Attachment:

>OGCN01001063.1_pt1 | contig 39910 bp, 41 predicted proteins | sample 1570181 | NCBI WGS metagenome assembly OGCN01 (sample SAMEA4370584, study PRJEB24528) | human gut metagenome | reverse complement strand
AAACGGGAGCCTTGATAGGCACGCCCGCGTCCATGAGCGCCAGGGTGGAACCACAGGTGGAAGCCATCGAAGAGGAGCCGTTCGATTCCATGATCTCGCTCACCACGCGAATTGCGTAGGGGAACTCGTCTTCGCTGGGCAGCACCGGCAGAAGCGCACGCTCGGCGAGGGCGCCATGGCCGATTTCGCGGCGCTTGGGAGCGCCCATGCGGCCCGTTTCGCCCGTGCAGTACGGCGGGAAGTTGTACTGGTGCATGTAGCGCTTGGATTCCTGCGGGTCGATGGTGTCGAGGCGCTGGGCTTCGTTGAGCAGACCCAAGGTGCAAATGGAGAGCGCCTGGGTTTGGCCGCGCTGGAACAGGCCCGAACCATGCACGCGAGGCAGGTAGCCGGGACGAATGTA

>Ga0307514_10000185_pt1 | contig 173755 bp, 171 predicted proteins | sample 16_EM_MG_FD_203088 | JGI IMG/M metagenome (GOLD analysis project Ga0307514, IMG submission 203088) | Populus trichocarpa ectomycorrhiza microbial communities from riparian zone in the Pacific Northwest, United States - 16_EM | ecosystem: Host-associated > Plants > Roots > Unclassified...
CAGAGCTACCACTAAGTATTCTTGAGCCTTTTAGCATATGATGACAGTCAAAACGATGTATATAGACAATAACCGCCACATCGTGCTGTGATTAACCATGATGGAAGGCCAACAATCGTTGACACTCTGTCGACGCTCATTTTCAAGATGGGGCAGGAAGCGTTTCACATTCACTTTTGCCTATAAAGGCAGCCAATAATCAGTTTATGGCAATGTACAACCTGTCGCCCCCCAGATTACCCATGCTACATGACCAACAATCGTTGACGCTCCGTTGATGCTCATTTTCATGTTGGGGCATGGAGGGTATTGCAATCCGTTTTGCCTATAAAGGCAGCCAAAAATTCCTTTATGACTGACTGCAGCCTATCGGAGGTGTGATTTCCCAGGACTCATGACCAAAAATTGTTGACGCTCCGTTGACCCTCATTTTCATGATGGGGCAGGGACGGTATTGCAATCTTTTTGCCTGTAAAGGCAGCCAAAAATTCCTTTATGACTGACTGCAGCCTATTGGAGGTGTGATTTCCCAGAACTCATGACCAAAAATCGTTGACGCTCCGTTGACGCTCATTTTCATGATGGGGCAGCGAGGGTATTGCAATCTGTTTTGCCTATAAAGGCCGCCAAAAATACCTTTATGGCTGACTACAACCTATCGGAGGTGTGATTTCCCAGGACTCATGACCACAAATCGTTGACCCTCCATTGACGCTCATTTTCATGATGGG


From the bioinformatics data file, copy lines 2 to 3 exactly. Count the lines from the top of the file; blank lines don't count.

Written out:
AAACGGGAGCCTTGATAGGCACGCCCGCGTCCATGAGCGCCAGGGTGGAACCACAGGTGGAAGCCATCGAAGAGGAGCCGTTCGATTCCATGATCTCGCTCACCACGCGAATTGCGTAGGGGAACTCGTCTTCGCTGGGCAGCACCGGCAGAAGCGCACGCTCGGCGAGGGCGCCATGGCCGATTTCGCGGCGCTTGGGAGCGCCCATGCGGCCCGTTTCGCCCGTGCAGTACGGCGGGAAGTTGTACTGGTGCATGTAGCGCTTGGATTCCTGCGGGTCGATGGTGTCGAGGCGCTGGGCTTCGTTGAGCAGACCCAAGGTGCAAATGGAGAGCGCCTGGGTTTGGCCGCGCTGGAACAGGCCCGAACCATGCACGCGAGGCAGGTAGCCGGGACGAATGTA

>Ga0307514_10000185_pt1 | contig 173755 bp, 171 predicted proteins | sample 16_EM_MG_FD_203088 | JGI IMG/M metagenome (GOLD analysis project Ga0307514, IMG submission 203088) | Populus trichocarpa ectomycorrhiza microbial communities from riparian zone in the Pacific Northwest, United States - 16_EM | ecosystem: Host-associated > Plants > Roots > Unclassified...